From Love Island to the Prime Minister – top dinner discussions revealed | The Sun

From Love Island to the Prime Minister – top dinner discussions revealed | The Sun

July 15, 2022

BRIT'S favourite dinner-time conversation topics have been revealed in a new study.

Dinner has always been a great time to catch up and chat with family, but now a survey has uncovered which conversation topics are on the table.

The drama in Westminster might just be better than any TV show since politics in the UK emerged head of the table as the most popular subject of conversation for British families.

This was closely followed by current affairs in second and, clearly something on everyone's minds, the cost of living coming in at number three.

And, with a heatwave sweeping the nation, the weather proved to still be a very hot topic, ranking as the fourth most popular choice.

Local events rounded out the top five topics, narrowly beating out holidays and the family which came in at number six and seven.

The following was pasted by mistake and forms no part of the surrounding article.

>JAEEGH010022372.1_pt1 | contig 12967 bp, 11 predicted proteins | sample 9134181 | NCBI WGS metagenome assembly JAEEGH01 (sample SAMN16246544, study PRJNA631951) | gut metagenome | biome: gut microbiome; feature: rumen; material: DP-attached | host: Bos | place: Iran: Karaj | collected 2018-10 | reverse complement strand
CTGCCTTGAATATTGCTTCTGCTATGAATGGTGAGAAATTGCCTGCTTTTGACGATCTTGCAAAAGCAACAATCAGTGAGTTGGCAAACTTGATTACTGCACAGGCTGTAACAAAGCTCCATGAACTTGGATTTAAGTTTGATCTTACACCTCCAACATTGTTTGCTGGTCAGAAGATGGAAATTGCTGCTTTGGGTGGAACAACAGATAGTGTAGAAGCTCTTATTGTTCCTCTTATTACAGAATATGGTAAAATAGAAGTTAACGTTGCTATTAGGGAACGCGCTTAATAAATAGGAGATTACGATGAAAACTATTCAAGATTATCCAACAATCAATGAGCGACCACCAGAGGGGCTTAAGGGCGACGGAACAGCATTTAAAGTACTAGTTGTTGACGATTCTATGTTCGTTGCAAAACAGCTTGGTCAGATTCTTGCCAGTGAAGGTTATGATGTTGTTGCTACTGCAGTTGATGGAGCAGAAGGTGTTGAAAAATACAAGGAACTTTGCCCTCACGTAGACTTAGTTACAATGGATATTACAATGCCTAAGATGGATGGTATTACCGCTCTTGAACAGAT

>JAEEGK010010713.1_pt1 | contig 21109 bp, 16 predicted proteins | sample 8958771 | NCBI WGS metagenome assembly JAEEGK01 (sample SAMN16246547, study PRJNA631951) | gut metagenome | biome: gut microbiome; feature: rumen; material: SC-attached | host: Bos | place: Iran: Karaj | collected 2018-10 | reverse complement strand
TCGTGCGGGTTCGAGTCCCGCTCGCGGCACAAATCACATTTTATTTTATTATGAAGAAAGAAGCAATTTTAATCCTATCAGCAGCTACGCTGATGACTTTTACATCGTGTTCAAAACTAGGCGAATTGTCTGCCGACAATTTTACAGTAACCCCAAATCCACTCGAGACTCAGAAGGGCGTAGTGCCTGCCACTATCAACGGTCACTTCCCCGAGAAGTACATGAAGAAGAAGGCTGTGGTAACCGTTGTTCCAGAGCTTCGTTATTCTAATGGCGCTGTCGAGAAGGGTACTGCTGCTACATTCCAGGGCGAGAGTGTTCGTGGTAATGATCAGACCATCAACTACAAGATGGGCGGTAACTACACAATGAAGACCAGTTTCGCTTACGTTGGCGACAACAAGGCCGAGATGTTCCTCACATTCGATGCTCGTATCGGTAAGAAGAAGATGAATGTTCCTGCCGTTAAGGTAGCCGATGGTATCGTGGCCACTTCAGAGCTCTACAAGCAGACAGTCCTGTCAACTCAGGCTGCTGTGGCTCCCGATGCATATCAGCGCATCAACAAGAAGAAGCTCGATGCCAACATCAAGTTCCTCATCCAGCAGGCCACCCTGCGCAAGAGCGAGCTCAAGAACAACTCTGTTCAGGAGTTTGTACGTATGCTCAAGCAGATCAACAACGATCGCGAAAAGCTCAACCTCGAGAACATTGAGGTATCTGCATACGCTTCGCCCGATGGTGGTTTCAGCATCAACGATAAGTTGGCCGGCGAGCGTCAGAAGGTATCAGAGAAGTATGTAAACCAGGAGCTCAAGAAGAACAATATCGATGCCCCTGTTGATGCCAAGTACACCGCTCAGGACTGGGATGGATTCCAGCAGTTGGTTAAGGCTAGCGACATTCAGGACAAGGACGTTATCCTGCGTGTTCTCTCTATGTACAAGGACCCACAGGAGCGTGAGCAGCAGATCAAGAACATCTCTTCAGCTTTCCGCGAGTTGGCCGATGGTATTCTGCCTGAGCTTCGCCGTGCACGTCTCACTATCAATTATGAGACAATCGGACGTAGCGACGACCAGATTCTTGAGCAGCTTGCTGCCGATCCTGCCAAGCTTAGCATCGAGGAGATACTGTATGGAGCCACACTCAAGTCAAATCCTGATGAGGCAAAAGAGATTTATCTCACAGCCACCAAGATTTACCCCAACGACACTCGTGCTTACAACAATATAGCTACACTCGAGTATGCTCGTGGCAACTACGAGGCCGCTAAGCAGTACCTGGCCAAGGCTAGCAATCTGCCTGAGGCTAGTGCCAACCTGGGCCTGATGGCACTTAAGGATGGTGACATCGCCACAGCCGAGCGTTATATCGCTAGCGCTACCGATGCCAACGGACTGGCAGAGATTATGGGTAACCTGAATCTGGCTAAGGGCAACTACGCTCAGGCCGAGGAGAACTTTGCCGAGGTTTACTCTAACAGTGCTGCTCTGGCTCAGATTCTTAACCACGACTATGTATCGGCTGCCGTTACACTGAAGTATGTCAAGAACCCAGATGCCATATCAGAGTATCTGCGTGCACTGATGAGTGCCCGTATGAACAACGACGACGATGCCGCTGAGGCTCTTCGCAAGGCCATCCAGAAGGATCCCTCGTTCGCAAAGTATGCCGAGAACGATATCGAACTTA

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But it's not all serious discussion over dinner as lighter topics still make the list.

Love Island proved to be the 14th most popular topic, only just less exciting than the Premier League at 13.

The Royal Family, celebrity scandals, TV soaps, and video games all also made it into the top 40 list.

However, this study also shows that Brits aren't shy about taking on some of the most thorny issues of the day as they sit down to eat.

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Gender identity was the nation's 12th most popular choice of conversation, more popular than football, personal relationships, and films.

Environmental issues also feature heavily on the list, with sustainability and recycling both making the top ten.

Hayley Lloyd House, head of sustainability at Buxton who commissioned the survey, said: "Often, topics like current affairs and the environment are said to be best avoided when we come together for meals, that’s not so much the case anymore.

"Of course, there’s still plenty of room for discussion about more light-hearted things such as holidays or sports, but our research shows people are more engaged with issues affecting the future of our planet than ever before."

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